Super informative article! I must admit when I saw the title of this blog post I initially thought you would be covering the topic from pure CSR perspective. I’m actually quite surprised that “66% of global consumers say they are willing to pay more for products that come from companies that are committed to positive social and environmental impact.” Given the positive sentiment around sustainability initiatives, I believe Ben & Jerry’s can do more on the external actions front to shape consumer behavior. If Ben & Jerry’s truly wants to walk the walk, it needs to move beyond awareness campaigns where 100% of the onus is on the consumer, and instead build real incentives into its business model.
Very interesting post! While most large corporations have internal sustainability programs in place, Starwood is one of the few that is able to truly influence consumers to behave in a more “green” manner. The loyalty points program, compared to other customer-targeted initiatives that I’ve seen, offers particularly compelling incentives.
In regards to Element, I’d be curious to see the financial metrics of these hotels versus that of the traditional properties, so as to understand whether large-scale expansion of the eco-hotels portfolio makes sense for Marriott-Starwood from a bottom-line perspective. Furthermore, does Marriott, as a leader in sustainable hospitality, have its own brand of eco-hotels? If the answer is no, why do you think they haven’t pursued that option?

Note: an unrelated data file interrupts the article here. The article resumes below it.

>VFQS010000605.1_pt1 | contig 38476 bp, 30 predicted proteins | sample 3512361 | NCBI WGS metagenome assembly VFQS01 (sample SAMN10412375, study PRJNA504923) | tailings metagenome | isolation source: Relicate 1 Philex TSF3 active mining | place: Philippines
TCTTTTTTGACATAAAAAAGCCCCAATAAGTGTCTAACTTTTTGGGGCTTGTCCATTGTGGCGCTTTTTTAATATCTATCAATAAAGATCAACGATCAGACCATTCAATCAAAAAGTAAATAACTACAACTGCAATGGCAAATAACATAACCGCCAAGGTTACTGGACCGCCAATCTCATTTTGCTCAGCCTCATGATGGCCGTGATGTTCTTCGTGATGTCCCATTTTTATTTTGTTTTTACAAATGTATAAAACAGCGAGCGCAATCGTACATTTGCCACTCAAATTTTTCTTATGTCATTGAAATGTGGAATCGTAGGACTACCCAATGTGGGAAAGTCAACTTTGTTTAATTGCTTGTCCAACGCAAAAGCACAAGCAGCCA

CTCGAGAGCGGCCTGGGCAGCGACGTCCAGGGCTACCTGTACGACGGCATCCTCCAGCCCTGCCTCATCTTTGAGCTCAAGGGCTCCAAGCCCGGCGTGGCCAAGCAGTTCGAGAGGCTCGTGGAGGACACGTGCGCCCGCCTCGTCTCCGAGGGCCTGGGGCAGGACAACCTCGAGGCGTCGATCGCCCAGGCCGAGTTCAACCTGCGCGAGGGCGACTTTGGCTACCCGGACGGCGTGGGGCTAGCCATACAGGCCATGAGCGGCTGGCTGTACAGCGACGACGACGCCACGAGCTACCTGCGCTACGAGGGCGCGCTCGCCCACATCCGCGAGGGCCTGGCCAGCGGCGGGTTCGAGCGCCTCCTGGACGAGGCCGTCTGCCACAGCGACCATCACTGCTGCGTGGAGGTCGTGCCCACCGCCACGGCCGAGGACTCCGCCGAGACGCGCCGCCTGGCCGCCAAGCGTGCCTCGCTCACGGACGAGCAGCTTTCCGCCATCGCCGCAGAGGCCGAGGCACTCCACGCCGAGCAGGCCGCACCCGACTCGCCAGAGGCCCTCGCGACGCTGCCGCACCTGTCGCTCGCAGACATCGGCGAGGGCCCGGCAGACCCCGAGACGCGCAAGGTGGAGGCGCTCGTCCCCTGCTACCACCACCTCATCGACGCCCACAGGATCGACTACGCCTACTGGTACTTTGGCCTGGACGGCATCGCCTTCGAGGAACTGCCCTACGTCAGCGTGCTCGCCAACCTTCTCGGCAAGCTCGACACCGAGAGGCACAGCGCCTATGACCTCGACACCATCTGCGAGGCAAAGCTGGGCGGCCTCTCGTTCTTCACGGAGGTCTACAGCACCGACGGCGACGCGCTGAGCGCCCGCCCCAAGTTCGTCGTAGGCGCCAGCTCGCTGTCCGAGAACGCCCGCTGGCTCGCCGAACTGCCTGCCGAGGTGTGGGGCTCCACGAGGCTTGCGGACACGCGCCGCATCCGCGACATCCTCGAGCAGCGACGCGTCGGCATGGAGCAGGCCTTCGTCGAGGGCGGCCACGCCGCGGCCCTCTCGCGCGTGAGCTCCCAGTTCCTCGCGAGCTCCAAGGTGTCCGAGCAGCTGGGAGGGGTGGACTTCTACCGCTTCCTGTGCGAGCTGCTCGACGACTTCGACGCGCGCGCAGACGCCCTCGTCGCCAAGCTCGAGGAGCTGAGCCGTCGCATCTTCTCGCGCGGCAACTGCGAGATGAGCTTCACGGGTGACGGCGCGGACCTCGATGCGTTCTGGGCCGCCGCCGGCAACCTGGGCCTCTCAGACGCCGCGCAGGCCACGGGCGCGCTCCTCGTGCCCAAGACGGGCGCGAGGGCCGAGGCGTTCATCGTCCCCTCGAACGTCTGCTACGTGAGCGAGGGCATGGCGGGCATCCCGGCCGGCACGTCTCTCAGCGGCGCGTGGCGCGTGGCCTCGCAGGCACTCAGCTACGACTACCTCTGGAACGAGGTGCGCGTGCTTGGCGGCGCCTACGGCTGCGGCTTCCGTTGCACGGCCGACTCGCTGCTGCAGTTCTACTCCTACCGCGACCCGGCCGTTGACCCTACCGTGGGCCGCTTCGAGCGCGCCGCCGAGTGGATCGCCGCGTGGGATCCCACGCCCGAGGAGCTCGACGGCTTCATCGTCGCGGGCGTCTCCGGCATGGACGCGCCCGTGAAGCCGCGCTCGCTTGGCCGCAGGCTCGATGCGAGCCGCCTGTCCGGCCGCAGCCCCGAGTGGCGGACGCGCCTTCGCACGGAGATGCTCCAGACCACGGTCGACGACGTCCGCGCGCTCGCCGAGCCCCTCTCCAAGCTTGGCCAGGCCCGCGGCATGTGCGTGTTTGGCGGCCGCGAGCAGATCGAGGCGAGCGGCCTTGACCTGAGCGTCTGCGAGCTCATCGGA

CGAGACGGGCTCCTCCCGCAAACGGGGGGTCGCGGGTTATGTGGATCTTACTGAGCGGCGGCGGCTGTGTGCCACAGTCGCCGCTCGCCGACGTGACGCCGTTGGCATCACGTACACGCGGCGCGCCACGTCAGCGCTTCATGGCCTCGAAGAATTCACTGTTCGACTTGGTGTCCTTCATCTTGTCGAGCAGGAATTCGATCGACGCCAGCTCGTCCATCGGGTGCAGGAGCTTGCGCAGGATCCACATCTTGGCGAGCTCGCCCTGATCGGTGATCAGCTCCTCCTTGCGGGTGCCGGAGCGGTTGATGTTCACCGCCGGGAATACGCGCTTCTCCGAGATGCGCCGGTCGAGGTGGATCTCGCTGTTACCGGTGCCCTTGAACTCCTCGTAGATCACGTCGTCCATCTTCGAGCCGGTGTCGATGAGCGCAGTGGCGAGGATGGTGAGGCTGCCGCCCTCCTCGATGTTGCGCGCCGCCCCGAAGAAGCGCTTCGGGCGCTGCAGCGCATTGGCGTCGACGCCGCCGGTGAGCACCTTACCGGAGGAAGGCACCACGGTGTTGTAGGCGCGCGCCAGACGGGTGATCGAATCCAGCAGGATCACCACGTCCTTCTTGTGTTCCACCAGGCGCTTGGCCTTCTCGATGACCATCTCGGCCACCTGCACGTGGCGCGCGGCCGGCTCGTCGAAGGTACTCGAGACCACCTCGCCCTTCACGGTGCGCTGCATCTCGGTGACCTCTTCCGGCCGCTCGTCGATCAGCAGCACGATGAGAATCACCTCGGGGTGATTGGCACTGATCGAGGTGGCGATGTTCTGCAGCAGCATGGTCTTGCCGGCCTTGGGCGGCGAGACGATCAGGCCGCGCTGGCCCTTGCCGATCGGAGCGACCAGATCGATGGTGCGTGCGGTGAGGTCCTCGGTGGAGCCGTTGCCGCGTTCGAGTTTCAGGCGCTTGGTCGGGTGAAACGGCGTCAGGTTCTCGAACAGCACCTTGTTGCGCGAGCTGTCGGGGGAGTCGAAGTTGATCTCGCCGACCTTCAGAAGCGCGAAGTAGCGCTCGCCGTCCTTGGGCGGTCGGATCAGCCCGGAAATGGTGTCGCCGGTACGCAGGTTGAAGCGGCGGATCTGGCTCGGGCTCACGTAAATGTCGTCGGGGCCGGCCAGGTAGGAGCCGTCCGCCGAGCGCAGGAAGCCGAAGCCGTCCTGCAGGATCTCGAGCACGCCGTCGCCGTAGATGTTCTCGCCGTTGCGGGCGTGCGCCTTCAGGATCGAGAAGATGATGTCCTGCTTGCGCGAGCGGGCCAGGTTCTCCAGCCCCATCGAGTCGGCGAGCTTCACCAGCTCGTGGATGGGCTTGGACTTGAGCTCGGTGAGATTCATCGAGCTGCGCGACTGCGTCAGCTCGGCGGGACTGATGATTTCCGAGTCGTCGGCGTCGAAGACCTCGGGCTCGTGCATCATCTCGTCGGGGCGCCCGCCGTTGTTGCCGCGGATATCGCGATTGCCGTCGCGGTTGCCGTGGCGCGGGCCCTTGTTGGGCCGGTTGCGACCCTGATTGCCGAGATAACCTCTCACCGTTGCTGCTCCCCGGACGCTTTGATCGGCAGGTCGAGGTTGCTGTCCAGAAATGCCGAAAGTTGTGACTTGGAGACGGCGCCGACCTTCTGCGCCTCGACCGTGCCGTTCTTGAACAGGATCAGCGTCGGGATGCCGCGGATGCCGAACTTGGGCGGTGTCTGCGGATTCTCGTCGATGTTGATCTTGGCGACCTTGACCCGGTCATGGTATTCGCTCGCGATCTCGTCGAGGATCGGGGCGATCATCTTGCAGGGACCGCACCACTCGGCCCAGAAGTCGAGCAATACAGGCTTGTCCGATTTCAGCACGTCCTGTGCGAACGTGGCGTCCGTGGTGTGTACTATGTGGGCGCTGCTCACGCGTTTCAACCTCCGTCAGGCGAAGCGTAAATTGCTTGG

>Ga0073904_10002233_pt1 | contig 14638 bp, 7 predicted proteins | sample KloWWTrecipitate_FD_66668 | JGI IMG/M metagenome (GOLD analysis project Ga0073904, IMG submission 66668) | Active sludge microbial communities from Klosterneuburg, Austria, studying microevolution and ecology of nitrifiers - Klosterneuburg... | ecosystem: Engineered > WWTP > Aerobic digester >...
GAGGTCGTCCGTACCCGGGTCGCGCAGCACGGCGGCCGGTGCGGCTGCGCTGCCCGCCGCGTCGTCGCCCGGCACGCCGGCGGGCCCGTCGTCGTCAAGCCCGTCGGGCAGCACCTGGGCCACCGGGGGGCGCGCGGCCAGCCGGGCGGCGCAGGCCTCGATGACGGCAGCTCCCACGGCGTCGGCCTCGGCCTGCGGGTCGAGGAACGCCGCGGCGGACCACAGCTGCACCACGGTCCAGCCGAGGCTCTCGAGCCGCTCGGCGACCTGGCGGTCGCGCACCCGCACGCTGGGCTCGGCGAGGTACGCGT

What are your thoughts regarding the future of their garment recycling program? From what I understand they’re currently constrained by both the pure financial disincentives of mass-producing recycled garments and technological limitations of how much a garment can utilize recycled materials before its quality is meaningfully impacted. Do you think it can actually play a meaningful role in both H&M’s core operations and its aim to be seen as a sustainable fast-fashion player by global consumers? In addition, why do you think we haven’t seen a similar degree of dedication to sustainability initiatives from other players in the fast fashion space (aside from Zara)?
While it’s encouraging to see that Delta is taking a number of internal and external measures to reduce its carbon footprint, I would like to see the data on the savings vs. the potential unintentional negative impact these initiatives may have on the environment. For example, with a more fuel-efficient fleet, does that translate into an operational strategy whereby Delta opts to expand the number of flights and routes undertaken by each plane to capitalize on the fuel savings? Moreover, do initiatives such the carbon calculator actually impact consumer behavior? Or are they simply marketing tactics to prop up the perception of Delta as environmentally-conscious?
I echo Roanna’s sentiment that this is the most unique and thought-provoking commentary I’ve read on the subject. However, given the strong contingent of Catholics who don’t believe in our impact on global warming, how do you think the Pope will frame the discussion on climate change going forward, in a manner that will resonate with those “non-believers?” What are some tangible measures, in your view, that the papacy can take to help bridge the gap between science and religion?